From: Ryan Stanzel
Director of Communications
Thursday, September 30, 2004
713.361.7930 (Direct Line)
'TWO LITTLE REDHEADS' FROM QUEBEC FOLLOW SEPARATE PATHS, END UP TOGETHER AGAIN
Childhood Friends Lessard, Veilleux Reunited in Houston
SUGAR LAND, Texas
If theres ever a testament to what a long and winding road hockey is, consider Junior Lessard and Stephane Veilleux. A decade ago, two "little redheads" born miles apart from each other, dreaming of the big-time in a midget AA league in Quebec. Now, teammates for the American Hockey Leagues Houston Aeros.
The pair took much different roads to Houston Lessard was last years Hobey Baker winner as college hockeys top player at Minnesota-Duluth, while Veilleux went the major junior route and is now considered the Minnesota Wilds 10th-rated prospect. Lessard, meanwhile, is No. 4 on the Dallas stars list. And while the players would like to someday play opposite each other in the NHL, theyre happy to work on their games together in Houston due to the Aeros NHL affiliation with both Minnesota and Dallas.
"We had that conversation this morning," said Lessard, who at 24 is 1 1/2 years older than Veilleux, yet is the rookie. "The last year we played together was midget AA. Steph didnt make the AAA team and I was too old and never made it. So we were playing on the same line together, little two redheads together. We had a great season. We were talking about it today at lunch. Not too many people expected us to make it, both on my side and for Steph too. It turned out really good. Its just like the good old days. Its kind of ironic playing pro hockey together. It helps me a lot having someone here I know already."
Veilleux said this is something they dreamed about way back when.
"We talked about it," said Veilleux. "If we can play against or together in the NHL one day it would be funny. You never know whats going to happen."
How they got here from those "good old days", though, is another story.
"I was a late developer," said Lessard, who was never drafted and signed a free agent deal with Dallas in April. "Major junior hockey never had that much interest in me."
Lessard, now 5-foot-11, 185 pounds, said teams always looked down on him due to his size. But it led to something else an education.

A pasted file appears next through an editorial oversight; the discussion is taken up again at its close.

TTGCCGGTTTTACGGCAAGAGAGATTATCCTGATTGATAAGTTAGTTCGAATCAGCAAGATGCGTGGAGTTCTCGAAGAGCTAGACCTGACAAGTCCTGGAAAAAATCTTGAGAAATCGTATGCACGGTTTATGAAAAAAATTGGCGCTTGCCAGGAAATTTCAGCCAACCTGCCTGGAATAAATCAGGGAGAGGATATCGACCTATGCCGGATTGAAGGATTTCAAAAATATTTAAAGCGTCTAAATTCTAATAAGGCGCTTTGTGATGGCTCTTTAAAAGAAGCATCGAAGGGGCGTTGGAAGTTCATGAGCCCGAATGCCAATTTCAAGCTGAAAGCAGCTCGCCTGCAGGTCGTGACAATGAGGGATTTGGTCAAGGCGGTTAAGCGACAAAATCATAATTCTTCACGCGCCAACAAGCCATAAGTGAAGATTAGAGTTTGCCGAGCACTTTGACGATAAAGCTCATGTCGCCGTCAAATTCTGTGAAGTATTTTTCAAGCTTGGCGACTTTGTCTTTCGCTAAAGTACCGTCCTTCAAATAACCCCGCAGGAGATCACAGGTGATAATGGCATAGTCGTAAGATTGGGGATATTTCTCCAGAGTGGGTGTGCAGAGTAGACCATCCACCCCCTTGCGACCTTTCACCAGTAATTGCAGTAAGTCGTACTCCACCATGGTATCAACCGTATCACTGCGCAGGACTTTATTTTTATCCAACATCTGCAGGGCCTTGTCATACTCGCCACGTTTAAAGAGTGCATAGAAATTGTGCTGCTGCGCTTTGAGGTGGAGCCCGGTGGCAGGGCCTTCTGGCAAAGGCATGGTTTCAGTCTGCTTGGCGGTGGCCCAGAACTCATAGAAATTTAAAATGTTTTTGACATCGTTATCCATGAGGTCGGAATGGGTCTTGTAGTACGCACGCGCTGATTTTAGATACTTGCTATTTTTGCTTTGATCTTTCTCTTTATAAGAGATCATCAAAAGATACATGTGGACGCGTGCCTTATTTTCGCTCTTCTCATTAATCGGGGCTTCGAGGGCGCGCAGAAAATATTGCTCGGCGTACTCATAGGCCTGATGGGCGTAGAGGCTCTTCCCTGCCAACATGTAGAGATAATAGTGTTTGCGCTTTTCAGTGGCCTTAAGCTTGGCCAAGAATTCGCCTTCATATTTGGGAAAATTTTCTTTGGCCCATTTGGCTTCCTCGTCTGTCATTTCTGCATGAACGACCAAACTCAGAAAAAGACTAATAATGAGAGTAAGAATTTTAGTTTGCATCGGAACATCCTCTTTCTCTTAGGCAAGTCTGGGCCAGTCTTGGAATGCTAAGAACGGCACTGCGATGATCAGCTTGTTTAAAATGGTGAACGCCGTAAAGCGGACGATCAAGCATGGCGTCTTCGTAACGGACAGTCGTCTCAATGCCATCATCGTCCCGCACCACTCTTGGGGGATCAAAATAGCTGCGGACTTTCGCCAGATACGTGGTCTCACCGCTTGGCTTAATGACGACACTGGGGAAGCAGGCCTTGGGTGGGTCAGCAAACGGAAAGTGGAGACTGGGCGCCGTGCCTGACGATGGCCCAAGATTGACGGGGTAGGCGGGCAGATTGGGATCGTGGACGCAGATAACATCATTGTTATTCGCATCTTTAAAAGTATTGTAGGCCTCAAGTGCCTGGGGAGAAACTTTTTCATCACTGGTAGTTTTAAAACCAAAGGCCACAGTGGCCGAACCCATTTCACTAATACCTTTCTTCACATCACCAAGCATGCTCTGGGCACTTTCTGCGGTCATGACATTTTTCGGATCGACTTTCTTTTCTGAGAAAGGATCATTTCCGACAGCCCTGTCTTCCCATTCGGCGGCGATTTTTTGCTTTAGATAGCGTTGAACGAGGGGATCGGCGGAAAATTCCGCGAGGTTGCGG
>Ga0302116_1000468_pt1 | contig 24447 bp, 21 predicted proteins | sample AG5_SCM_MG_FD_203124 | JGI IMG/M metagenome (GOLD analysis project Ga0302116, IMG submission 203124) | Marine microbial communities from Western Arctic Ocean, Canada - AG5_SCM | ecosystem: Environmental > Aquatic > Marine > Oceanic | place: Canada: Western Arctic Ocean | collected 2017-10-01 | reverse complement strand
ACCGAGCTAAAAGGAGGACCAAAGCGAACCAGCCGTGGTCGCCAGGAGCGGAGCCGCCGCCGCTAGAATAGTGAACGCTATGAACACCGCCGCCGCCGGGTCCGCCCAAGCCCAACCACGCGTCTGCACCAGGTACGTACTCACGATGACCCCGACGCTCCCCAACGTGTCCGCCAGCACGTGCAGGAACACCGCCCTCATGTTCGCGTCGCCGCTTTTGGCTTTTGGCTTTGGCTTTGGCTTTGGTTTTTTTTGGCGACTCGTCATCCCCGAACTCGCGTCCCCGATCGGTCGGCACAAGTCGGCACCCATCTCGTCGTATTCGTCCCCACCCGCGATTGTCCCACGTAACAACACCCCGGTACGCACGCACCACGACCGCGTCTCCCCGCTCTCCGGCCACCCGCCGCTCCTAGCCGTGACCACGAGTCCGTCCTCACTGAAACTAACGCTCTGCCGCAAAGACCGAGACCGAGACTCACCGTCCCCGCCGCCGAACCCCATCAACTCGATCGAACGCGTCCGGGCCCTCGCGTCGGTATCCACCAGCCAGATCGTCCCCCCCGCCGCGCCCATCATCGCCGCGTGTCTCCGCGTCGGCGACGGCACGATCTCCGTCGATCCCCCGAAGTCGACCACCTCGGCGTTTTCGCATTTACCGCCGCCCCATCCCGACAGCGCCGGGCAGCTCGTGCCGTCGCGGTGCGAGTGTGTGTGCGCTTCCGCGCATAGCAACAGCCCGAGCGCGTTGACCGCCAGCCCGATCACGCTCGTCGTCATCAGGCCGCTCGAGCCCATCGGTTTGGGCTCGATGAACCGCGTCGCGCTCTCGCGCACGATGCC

"Back then, I was pretty small, so I decided to take a different way," he said. "My dad always told me its nice to play hockey, but its also good to have an education too. Thats why I decided to go to (a college camp in) Manitoba and try to get a scholarship. The University of Minnesota Duluth was a great fit, it helped me take a step towards being pro. I also got my college degree. It was definitely a good thing."
"We were definitely two small guys when we were young," said Veilleux. "But you get stronger if youre little. He was little. He proved to everyone he can be a professional now."
Lessard is always eager to listen
Lessards college degree is in English, which is apparent as the St. Josephe de Beacue, Que., native is fluent in English. He says he writes it even better.
Going to college, Lessard said, taught him lessons he will use for the rest of his life. "One thing that has helped me is my work ethic," he said. "In the off-season, I work really hard on my weaknesses. Most of the time it was speed. (College) was brand new to me. Its different hockey. Youve got hockey, got school two things to focus on. As you get older you know how to deal with things. We had a great coaching staff, it helped me develop a lot."
Aeros head coach Todd McLellan has seen college players like Mark Cullen and Marc Cavosie move in and take an active role in their own development.